Will it work? Yes.
Should you use it? No.
This sort of micro-optimization would make sense if:
you have looked at the code the compiler generates for the straightforward way of doing this (assignment and a temporary) and decided that the XOR approach generates faster code
you have profiled your app, and found the cost of the straightforward approach outweighs the clarity of the code (and resulting savings in maintainability)
To the first point, unless you've done this measurement, you should be trusting the compiler. When the semantics of what you're trying to do are clear, there are a lot of tricks the compiler can do, including rearranging variable access so that the swap is not needed at all, or in-lining whatever machine level instructions provide the fastest swap for a given data type. "Tricks" such as the XOR swap make it harder for the compiler to see what you are trying to do, and thus make it less able to apply such optimizations.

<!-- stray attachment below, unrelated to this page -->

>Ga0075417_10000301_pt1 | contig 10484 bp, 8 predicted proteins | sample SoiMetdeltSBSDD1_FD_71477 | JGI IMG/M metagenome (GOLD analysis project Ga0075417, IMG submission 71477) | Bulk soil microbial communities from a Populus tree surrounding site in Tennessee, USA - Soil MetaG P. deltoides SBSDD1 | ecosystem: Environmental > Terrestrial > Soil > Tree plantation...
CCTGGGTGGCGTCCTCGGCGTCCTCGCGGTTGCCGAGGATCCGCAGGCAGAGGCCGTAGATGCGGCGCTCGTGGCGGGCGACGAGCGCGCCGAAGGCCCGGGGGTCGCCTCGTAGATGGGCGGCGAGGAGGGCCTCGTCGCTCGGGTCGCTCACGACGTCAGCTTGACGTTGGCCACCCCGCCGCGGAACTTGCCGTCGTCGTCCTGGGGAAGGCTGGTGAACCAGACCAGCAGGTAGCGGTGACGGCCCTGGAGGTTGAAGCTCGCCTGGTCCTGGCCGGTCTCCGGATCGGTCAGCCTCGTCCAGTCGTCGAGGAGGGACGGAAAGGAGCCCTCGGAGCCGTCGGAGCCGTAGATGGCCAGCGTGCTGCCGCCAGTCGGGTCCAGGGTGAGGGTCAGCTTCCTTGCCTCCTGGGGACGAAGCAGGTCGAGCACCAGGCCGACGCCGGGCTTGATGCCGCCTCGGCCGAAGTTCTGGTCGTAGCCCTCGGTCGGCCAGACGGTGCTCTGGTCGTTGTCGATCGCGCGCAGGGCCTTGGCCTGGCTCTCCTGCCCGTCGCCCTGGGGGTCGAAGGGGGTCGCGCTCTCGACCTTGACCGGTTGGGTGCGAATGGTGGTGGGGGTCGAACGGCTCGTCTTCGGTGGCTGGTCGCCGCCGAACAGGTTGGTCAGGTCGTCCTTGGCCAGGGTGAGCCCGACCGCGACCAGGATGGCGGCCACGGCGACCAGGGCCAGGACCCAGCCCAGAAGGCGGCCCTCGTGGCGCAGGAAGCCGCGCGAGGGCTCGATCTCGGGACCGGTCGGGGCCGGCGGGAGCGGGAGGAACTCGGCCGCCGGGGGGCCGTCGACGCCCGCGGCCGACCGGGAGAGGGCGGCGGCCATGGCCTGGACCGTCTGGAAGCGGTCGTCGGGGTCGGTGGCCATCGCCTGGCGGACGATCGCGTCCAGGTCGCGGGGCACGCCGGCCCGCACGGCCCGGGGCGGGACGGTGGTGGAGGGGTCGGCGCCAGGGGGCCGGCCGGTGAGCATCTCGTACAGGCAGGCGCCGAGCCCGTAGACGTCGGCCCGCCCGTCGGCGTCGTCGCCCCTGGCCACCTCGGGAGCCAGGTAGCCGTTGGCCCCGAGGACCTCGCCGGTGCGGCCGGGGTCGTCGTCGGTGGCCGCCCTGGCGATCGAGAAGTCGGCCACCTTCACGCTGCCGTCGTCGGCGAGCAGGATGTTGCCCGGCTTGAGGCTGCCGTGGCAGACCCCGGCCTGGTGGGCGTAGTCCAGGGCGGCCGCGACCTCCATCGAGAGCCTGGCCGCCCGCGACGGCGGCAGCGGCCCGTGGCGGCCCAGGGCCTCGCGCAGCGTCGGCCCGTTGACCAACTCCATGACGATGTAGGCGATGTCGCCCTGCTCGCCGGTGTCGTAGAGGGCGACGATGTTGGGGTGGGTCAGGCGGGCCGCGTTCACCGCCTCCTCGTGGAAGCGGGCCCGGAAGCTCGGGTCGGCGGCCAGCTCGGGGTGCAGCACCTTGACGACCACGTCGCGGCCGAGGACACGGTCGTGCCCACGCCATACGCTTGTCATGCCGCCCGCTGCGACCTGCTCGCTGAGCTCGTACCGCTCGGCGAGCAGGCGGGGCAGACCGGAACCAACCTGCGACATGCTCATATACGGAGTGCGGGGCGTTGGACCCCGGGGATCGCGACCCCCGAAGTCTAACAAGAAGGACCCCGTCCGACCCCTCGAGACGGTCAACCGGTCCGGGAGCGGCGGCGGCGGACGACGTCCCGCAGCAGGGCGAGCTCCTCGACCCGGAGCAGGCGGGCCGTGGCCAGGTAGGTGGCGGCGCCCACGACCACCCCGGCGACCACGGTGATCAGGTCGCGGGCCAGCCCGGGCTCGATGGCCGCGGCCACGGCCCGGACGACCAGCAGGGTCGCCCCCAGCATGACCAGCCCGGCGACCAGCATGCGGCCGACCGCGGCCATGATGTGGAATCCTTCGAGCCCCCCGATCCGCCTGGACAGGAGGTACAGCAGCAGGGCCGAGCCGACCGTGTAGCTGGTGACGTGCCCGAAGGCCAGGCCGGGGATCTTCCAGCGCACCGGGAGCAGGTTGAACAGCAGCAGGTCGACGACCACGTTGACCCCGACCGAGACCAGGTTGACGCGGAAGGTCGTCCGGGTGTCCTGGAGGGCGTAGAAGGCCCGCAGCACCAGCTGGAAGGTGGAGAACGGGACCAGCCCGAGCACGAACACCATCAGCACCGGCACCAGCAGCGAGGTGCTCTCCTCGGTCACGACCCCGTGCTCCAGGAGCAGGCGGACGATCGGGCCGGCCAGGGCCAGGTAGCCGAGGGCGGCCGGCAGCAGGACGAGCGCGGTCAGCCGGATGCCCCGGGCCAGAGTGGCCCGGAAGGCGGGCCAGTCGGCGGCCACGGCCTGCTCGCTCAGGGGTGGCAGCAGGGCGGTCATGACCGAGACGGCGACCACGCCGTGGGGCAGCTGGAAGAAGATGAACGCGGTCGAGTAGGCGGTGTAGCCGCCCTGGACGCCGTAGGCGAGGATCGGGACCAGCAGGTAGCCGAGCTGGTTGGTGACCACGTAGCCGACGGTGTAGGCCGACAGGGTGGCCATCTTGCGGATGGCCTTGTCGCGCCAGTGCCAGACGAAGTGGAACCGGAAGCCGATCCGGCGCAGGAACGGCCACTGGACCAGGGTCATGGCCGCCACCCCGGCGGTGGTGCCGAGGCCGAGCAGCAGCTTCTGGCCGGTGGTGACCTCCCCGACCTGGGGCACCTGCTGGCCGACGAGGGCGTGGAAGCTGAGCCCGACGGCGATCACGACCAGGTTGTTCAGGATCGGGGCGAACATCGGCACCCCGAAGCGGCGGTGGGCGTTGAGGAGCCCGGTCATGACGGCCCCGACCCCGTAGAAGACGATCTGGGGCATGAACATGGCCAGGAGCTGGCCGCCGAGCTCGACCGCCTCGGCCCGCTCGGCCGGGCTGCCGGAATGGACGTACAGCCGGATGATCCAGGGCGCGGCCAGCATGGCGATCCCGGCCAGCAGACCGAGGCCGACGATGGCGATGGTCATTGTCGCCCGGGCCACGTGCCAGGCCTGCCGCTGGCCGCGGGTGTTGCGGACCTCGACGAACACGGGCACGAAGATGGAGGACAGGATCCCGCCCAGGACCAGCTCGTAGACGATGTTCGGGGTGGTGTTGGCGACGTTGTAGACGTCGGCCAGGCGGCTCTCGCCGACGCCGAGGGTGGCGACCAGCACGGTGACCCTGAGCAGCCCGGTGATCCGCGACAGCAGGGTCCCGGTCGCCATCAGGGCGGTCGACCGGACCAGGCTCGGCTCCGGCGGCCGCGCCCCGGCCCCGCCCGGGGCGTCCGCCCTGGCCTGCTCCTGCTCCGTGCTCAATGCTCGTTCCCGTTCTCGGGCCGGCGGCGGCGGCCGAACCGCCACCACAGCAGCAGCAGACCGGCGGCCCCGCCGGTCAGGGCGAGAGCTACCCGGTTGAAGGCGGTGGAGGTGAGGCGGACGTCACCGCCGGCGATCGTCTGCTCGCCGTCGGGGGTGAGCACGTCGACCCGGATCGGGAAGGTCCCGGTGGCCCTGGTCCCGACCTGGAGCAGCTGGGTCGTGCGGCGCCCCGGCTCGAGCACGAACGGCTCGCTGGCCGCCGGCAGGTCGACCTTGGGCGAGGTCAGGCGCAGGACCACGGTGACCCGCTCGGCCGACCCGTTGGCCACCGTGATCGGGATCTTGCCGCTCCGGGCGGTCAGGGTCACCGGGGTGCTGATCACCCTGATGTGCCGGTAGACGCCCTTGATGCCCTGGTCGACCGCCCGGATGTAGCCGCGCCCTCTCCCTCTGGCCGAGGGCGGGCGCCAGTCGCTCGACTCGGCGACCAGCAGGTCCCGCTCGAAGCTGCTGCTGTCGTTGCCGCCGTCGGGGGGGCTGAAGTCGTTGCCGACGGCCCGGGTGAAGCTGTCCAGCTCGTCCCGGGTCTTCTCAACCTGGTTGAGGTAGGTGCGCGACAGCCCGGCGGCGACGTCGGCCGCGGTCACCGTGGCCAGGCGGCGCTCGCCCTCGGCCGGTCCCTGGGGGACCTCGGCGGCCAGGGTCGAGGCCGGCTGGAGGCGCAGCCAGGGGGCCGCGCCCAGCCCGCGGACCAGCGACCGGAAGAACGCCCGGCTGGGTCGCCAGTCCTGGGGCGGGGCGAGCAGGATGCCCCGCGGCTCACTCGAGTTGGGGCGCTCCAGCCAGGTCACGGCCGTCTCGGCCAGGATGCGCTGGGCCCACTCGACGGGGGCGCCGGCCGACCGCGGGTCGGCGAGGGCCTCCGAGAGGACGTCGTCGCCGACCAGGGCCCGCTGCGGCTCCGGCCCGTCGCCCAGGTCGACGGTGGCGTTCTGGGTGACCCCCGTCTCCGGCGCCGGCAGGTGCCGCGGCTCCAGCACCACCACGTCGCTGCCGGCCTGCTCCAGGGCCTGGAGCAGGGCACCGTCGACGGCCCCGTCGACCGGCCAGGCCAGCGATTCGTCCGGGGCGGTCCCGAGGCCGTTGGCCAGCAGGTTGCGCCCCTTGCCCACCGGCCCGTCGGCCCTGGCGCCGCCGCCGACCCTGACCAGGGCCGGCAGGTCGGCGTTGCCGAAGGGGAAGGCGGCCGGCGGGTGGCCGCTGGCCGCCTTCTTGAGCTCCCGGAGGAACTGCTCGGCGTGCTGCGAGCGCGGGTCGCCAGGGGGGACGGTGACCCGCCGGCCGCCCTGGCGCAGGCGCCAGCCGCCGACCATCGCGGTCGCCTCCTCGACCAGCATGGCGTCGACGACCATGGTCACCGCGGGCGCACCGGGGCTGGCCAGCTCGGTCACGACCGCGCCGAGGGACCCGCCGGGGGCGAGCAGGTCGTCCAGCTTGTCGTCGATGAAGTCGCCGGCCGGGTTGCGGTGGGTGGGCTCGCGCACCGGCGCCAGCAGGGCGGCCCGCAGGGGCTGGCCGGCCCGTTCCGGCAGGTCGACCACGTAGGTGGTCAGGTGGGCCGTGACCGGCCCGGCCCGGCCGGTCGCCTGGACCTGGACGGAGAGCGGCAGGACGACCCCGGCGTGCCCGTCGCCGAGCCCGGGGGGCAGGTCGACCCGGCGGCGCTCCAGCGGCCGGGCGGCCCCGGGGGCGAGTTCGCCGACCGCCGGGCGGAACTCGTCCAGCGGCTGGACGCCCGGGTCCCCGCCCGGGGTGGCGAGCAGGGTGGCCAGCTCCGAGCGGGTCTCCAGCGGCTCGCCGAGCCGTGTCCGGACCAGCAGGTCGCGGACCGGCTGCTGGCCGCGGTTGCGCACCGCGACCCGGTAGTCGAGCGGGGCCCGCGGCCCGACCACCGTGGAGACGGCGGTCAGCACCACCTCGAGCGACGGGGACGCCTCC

To the second point, what are you gaining for the added complexity? Even if you've measured and found the XOR approach faster, is this having enough impact to justify a less clear approach? How do you know?
Finally, you should look into whether there is a standard swap function for your platform/language -- the C++ STL, for instance, provides a template swap function which will tend to be highly optimized for your compiler/platform.